Alex Ovechkin may have only played 15 minutes 14 seconds in the Capitals’ 2-1 win in Game 6, but when several shifts contain incredible scoring chances, it easily felt like more. From the beginning Ovechkin, like the Capitals as a whole, was visibly amped up.
He scored a power-play goal 1:28 into the contest on a one-timer from the slot that was the result of some rapid passing around the perimeter by Dennis Wideman, Mike Green and Nicklas Backstrom, to give Washington a 1-0 lead. It’s not a place Ovechkin usually occupies on the power play, but something the Capitals decided to try.
“It’s just one of those changes that we made,” Coach Dale Hunter said. “We thought Ovi, with his big shot there, could get a shot off and the play — one of their players fell and really left an opening. A shot from there by Ovi doesn’t miss very often.”
The tally marked Ovechkin’s 30th career playoff goal, tying him for the all-time franchise record with Peter Bondra. Ovechkin also became the first player to record 30 goals in his first 50 playoff games since Joe Sakic did so in 1997.
See a video of the goal below:
On his first shift after the goal, Ovechkin crunched Carl Hagelin and sent the Rangers’ rookie through the partially open door on to the Capitals bench. Then at 12:44 of the first period, Ovechkin had another stellar chance when a shot from in tight went off Henrik Lundqvist’s shoulder and clanked off the cross bar.
“I think everybody. It’s not about me; it’s all about everybody,” Ovechkin said when asked about the start to the game. “We wanna play good in playoff game. Of course I’m gonna do my best and everybody gonna do their best. You can see how we start hockey game where we put puck deep and finish our checks and move our legs, get penalty and score goal.”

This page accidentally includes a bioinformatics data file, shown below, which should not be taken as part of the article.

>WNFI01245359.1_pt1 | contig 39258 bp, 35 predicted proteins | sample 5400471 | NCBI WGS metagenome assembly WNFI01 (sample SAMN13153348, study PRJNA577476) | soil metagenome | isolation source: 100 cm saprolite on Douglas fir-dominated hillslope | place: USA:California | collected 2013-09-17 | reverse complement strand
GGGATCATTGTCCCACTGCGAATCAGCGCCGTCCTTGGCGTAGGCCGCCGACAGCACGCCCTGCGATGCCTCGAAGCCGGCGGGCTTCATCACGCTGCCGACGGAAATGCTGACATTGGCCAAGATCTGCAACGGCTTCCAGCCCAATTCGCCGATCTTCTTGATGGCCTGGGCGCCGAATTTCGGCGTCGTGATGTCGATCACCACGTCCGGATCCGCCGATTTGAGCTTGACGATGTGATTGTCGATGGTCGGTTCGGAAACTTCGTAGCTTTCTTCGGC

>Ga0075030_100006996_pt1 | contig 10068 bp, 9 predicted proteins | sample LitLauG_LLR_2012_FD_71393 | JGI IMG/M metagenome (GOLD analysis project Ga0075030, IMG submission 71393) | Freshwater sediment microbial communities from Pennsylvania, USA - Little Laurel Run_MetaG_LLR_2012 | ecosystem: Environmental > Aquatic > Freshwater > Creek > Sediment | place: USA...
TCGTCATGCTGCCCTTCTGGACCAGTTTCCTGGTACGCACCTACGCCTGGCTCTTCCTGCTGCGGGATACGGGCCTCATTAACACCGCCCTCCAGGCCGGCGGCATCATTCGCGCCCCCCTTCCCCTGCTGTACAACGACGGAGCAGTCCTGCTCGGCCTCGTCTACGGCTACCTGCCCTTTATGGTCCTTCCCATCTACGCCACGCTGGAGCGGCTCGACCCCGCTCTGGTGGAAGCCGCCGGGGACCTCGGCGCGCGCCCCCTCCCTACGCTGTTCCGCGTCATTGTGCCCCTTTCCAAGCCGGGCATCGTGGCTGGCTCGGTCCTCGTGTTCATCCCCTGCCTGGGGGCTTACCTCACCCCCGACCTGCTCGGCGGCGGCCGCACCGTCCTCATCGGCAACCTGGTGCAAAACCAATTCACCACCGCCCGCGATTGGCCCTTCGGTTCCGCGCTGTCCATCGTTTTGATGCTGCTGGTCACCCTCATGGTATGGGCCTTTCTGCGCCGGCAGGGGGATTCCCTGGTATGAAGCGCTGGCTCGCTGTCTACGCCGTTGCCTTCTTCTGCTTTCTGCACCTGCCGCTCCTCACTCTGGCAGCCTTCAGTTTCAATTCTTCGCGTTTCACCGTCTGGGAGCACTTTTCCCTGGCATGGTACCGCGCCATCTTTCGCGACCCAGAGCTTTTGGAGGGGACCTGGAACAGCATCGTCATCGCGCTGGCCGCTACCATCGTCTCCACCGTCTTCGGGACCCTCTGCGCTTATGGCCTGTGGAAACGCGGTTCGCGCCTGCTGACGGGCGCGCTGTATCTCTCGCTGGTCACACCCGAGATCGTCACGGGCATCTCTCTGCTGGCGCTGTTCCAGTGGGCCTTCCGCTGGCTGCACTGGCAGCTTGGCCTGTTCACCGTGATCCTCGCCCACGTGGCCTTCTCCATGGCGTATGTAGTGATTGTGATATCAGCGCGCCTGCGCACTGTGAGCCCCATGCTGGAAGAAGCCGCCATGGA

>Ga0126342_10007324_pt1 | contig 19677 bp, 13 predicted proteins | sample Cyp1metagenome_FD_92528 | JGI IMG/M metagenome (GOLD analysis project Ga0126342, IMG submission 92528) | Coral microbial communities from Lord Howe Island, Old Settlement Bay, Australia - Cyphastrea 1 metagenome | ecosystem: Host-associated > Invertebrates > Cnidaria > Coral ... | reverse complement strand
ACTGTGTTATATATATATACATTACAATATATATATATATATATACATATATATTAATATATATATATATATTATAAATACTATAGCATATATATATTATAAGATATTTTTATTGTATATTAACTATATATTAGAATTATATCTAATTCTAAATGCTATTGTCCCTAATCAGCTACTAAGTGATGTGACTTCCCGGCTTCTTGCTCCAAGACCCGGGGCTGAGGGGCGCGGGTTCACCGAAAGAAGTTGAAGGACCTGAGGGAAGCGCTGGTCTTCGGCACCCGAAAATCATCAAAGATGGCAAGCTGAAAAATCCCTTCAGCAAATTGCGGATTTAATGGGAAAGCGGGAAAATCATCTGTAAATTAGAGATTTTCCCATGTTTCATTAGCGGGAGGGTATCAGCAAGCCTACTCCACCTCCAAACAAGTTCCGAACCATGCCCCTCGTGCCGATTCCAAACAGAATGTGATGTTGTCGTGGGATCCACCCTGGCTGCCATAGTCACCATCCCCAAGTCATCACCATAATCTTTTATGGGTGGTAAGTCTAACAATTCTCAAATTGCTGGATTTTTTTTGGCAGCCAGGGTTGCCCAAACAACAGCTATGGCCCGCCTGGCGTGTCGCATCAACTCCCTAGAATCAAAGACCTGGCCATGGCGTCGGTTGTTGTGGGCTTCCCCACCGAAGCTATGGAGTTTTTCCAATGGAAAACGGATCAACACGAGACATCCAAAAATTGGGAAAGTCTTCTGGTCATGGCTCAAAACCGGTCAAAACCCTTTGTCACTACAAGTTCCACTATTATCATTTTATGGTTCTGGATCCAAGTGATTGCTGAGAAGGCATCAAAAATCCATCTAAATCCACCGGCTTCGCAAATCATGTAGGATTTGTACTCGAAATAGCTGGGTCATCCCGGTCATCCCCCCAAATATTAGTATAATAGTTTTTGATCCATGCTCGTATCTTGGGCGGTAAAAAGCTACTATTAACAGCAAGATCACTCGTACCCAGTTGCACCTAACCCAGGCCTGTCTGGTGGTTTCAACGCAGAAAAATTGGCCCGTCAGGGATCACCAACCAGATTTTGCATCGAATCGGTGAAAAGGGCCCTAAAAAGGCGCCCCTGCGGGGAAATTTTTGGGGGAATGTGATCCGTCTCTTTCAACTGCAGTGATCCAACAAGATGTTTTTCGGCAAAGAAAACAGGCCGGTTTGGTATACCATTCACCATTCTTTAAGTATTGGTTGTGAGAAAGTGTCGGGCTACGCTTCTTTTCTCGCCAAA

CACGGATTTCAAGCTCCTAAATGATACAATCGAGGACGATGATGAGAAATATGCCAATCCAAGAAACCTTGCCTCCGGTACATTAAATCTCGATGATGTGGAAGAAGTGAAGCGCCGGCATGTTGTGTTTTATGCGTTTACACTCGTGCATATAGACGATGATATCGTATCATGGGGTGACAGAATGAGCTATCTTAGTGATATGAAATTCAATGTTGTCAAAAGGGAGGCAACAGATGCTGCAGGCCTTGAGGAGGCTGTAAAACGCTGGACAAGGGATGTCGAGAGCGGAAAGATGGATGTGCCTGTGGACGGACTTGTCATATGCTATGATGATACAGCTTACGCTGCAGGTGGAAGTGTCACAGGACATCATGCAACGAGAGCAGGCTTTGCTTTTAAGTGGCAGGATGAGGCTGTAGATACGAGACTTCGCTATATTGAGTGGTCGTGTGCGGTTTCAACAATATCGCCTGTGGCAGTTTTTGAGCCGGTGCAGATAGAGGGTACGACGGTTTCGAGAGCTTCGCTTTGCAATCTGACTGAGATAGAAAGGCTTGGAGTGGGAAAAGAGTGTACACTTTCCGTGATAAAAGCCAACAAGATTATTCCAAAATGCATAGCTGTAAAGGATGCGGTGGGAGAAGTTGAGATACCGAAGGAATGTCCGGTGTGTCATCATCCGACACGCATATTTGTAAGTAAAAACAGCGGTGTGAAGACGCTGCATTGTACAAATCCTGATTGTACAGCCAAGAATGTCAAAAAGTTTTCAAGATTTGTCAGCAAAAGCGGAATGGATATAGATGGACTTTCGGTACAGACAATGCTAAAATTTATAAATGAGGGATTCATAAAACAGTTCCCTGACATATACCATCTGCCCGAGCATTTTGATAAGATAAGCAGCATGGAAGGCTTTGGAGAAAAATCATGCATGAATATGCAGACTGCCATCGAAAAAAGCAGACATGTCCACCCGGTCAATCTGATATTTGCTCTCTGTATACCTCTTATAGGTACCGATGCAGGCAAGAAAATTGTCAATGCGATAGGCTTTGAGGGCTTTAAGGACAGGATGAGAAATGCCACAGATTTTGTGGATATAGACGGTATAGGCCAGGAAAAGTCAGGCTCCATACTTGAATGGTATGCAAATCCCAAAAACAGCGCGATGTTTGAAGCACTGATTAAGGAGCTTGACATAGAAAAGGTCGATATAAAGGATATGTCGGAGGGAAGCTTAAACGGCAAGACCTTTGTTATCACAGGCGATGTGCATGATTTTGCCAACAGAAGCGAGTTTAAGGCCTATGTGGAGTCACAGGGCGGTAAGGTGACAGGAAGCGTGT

Ovechkin’s ice time dipped to under five minutes in the second period, in part because of the Capitals’ time on the penalty kill in that frame, but in the third he had another phenomenal scoring chance.
Ovechkin raced into the Rangers’ zone and was knocked down by Ryan McDonagh, but sitting on the ice didn’t deter the star left wing. With 5:04 gone in the third, he took a shot while sitting that brought back memories of ‘The goal’ that he scored in 2006 at Phoenix. He didn’t score, but it was hard not to think about how loud Verizon Center would have been if he did.
In all, Ovechkin finished with a goal, three shots on goal, five hits and three blocked shots – one in each period.
“Obviously that’s huge for our team, Ovi scoring, but him needing to step up — there’s a lot more to hockey than scoring goals,” Braden Holtby said. “You know, he blocked a big shot at the end of last game, and it’s the little things. We’re not too concerned. We can score goals as a group and as long as he’s doing the little things that everyone else needs to do, that’s all that matters.”